Let me rephrase my first sentence. I don’t want to boycott Earth Day. I want to campaign it so that people will be more aware and celebrate it on a daily basis. Let April 22 be the start of your long-term Earth Day celebrations. The Earth will surely thank you.

Happy tourist, will travel

I love to travel. I love to go to new places, see new sights and bring home stories and pictures of my adventures back to my friends and family.

Growing up, my parents would often take me and Nunik to various places around Luzon. It was mostly due to my grandfather’s job as a district superintendent that let us go places. Baguio, Lucena, Mindoro, Lucban were among a few of those. Others, like Tagaytay, where destinations of most family outings. Places like Bicol and La Union were considered extensions of home as we had family there.

But always, the best place to be was Candelaria. When I was a kid, I often thought that my Candelaria was the original one, even though many people knew the Quezon town more than the Zambales town. I was the very few among my elementary and high school classmates who spent two months of summer vacation somewhere other than Manila. I’d come home, sunburned and peeling, thanks to endless days of beach fun. My classmates would tell me of their trips to Singapore and Hong Kong, but nothing for me beats the beach.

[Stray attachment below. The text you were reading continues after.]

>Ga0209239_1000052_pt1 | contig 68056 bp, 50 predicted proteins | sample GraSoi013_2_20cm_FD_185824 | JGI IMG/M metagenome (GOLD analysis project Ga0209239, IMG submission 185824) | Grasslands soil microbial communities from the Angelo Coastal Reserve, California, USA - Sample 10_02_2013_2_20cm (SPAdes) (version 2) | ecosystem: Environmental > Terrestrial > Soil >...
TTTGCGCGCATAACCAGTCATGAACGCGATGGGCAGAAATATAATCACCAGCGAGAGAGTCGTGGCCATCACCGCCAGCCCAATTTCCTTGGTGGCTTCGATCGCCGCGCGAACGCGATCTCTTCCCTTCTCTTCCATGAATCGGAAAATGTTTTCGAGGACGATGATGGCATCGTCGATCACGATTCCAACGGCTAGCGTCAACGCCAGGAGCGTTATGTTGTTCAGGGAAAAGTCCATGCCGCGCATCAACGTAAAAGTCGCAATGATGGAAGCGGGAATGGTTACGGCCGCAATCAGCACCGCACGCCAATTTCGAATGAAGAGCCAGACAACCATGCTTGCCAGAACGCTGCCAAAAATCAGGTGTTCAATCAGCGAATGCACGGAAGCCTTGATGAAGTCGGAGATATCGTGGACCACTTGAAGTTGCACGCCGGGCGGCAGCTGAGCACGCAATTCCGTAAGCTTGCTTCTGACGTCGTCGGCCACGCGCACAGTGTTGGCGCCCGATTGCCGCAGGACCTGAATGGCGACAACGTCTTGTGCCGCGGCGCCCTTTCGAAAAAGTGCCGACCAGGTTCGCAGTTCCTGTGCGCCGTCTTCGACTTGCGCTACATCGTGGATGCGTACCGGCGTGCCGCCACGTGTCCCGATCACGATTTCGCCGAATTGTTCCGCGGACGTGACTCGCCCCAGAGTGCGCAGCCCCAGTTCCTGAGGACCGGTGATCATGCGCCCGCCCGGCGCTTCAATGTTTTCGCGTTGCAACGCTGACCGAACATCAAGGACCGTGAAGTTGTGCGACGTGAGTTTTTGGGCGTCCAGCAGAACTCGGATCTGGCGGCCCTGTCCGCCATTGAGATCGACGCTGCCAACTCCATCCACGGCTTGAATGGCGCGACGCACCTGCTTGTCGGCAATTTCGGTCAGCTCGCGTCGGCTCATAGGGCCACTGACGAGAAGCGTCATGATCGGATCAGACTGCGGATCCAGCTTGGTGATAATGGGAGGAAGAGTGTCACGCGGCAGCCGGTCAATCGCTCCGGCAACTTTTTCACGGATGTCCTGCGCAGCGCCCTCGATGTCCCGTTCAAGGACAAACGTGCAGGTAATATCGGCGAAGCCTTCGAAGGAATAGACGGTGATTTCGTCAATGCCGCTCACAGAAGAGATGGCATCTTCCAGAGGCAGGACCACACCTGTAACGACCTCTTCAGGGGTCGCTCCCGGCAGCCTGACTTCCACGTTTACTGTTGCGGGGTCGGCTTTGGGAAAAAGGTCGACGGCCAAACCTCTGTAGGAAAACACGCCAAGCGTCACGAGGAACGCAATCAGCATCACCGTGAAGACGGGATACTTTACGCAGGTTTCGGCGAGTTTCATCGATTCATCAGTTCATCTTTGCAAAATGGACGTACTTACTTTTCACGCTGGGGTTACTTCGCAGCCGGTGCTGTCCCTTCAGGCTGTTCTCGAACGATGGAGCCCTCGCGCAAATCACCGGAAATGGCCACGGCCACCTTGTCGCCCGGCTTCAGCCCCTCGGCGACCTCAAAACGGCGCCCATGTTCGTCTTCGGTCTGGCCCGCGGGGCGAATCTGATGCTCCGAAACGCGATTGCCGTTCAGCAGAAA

And what a beach it is. Long before people heard of Boracay, hanging out on the beach was the norm for me, my siblings and my cousins. We’d be hitting the surf as early as 6 AM (which is the best time for me, as the water would be very calm and clear, and the sun not too hot), rising only when we get called for lunch and be back again until the sun starts to set.

Sunburns, jellyfish stings, swallowed salt water, gritty sand… we all took in stride. It was part of summer, and it was part of a tradition, a heritage passed on to us by our grandparents and parents. One that we would pass on to our future families when the time comes. One that we could share with our friends, many of whom fell in love with the beauty our town and its beaches has.

Before the Mt. Pinatubo eruption, the only thing Zambales brings to mind is the Subic Naval Base and Olongapo City. Not exactly your typical tourist getaway. Often, those who go to Zambales were either invited by residents or heard about it through word of mouth.

I love how I have the beach all to myself on most days. Well, me and the rest of the clan, that is. I love how the entire stretch of it is empty of people except for residents and fishermen. Sometimes, especially when we’re there during the early morning, we’d help the fishermen pull the nets from the sea and watch as the fish flop around the nets. Among the usual catch we’d something see other creatures and be amused at them.

There’s just so much to do and to see there. Perhaps then, it is selfish of me to keep this all to myself. But I am afraid that having more people come in will spoil it for me, for the residents. I am afraid that commercialism will take away the peace and tranquility that I enjoyed in the years past.